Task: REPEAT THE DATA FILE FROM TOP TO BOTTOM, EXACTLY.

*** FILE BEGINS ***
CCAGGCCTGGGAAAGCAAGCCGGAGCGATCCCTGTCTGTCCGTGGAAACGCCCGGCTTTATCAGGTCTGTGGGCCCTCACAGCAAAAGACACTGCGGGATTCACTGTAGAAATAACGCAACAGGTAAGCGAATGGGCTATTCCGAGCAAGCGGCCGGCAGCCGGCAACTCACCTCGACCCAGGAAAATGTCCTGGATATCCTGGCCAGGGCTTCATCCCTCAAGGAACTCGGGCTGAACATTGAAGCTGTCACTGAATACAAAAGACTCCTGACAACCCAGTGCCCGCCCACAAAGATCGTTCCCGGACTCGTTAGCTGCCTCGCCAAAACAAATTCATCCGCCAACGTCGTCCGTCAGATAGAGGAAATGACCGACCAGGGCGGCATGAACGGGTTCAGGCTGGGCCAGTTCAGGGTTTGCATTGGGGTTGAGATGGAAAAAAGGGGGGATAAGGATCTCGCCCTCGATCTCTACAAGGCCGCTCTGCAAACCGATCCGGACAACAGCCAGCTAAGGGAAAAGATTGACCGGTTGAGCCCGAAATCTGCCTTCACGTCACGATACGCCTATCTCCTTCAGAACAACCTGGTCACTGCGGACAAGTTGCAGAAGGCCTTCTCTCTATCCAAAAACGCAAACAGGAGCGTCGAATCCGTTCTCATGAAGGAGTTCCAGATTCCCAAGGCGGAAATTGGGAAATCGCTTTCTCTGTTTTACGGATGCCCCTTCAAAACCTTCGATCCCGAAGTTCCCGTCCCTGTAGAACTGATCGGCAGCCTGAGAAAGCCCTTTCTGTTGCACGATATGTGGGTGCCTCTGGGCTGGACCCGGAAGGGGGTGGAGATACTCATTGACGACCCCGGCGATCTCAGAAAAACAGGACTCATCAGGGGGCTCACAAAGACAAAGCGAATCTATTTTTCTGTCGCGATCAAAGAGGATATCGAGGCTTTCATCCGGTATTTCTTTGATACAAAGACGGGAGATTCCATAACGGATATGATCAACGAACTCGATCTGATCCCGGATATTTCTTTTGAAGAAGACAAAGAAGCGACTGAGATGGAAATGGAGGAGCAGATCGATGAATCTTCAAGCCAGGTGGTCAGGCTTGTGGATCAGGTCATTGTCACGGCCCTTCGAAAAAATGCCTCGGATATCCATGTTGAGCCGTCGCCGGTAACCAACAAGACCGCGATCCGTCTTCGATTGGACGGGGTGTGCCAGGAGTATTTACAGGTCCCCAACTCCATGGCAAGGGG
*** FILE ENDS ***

CCAGGCCTGGGAAAGCAAGCCGGAGCGATCCCTGTCTGTCCGTGGAAACGCCCGGCTTTATCAGGTCTGTGGGCCCTCACAGCAAAAGACACTGCGGGATTCACTGTAGAAATAACGCAACAGGTAAGCGAATGGGCTATTCCGAGCAAGCGGCCGGCAGCCGGCAACTCACCTCGACCCAGGAAAATGTCCTGGATATCCTGGCCAGGGCTTCATCCCTCAAGGAACTCGGGCTGAACATTGAAGCTGTCACTGAATACAAAAGACTCCTGACAACCCAGTGCCCGCCCACAAAGATCGTTCCCGGACTCGTTAGCTGCCTCGCCAAAACAAATTCATCCGCCAACGTCGTCCGTCAGATAGAGGAAATGACCGACCAGGGCGGCATGAACGGGTTCAGGCTGGGCCAGTTCAGGGTTTGCATTGGGGTTGAGATGGAAAAAAGGGGGGATAAGGATCTCGCCCTCGATCTCTACAAGGCCGCTCTGCAAACCGATCCGGACAACAGCCAGCTAAGGGAAAAGATTGACCGGTTGAGCCCGAAATCTGCCTTCACGTCACGATACGCCTATCTCCTTCAGAACAACCTGGTCACTGCGGACAAGTTGCAGAAGGCCTTCTCTCTATCCAAAAACGCAAACAGGAGCGTCGAATCCGTTCTCATGAAGGAGTTCCAGATTCCCAAGGCGGAAATTGGGAAATCGCTTTCTCTGTTTTACGGATGCCCCTTCAAAACCTTCGATCCCGAAGTTCCCGTCCCTGTAGAACTGATCGGCAGCCTGAGAAAGCCCTTTCTGTTGCACGATATGTGGGTGCCTCTGGGCTGGACCCGGAAGGGGGTGGAGATACTCATTGACGACCCCGGCGATCTCAGAAAAACAGGACTCATCAGGGGGCTCACAAAGACAAAGCGAATCTATTTTTCTGTCGCGATCAAAGAGGATATCGAGGCTTTCATCCGGTATTTCTTTGATACAAAGACGGGAGATTCCATAACGGATATGATCAACGAACTCGATCTGATCCCGGATATTTCTTTTGAAGAAGACAAAGAAGCGACTGAGATGGAAATGGAGGAGCAGATCGATGAATCTTCAAGCCAGGTGGTCAGGCTTGTGGATCAGGTCATTGTCACGGCCCTTCGAAAAAATGCCTCGGATATCCATGTTGAGCCGTCGCCGGTAACCAACAAGACCGCGATCCGTCTTCGATTGGACGGGGTGTGCCAGGAGTATTTACAGGTCCCCAACTCCATGGCAAGGGG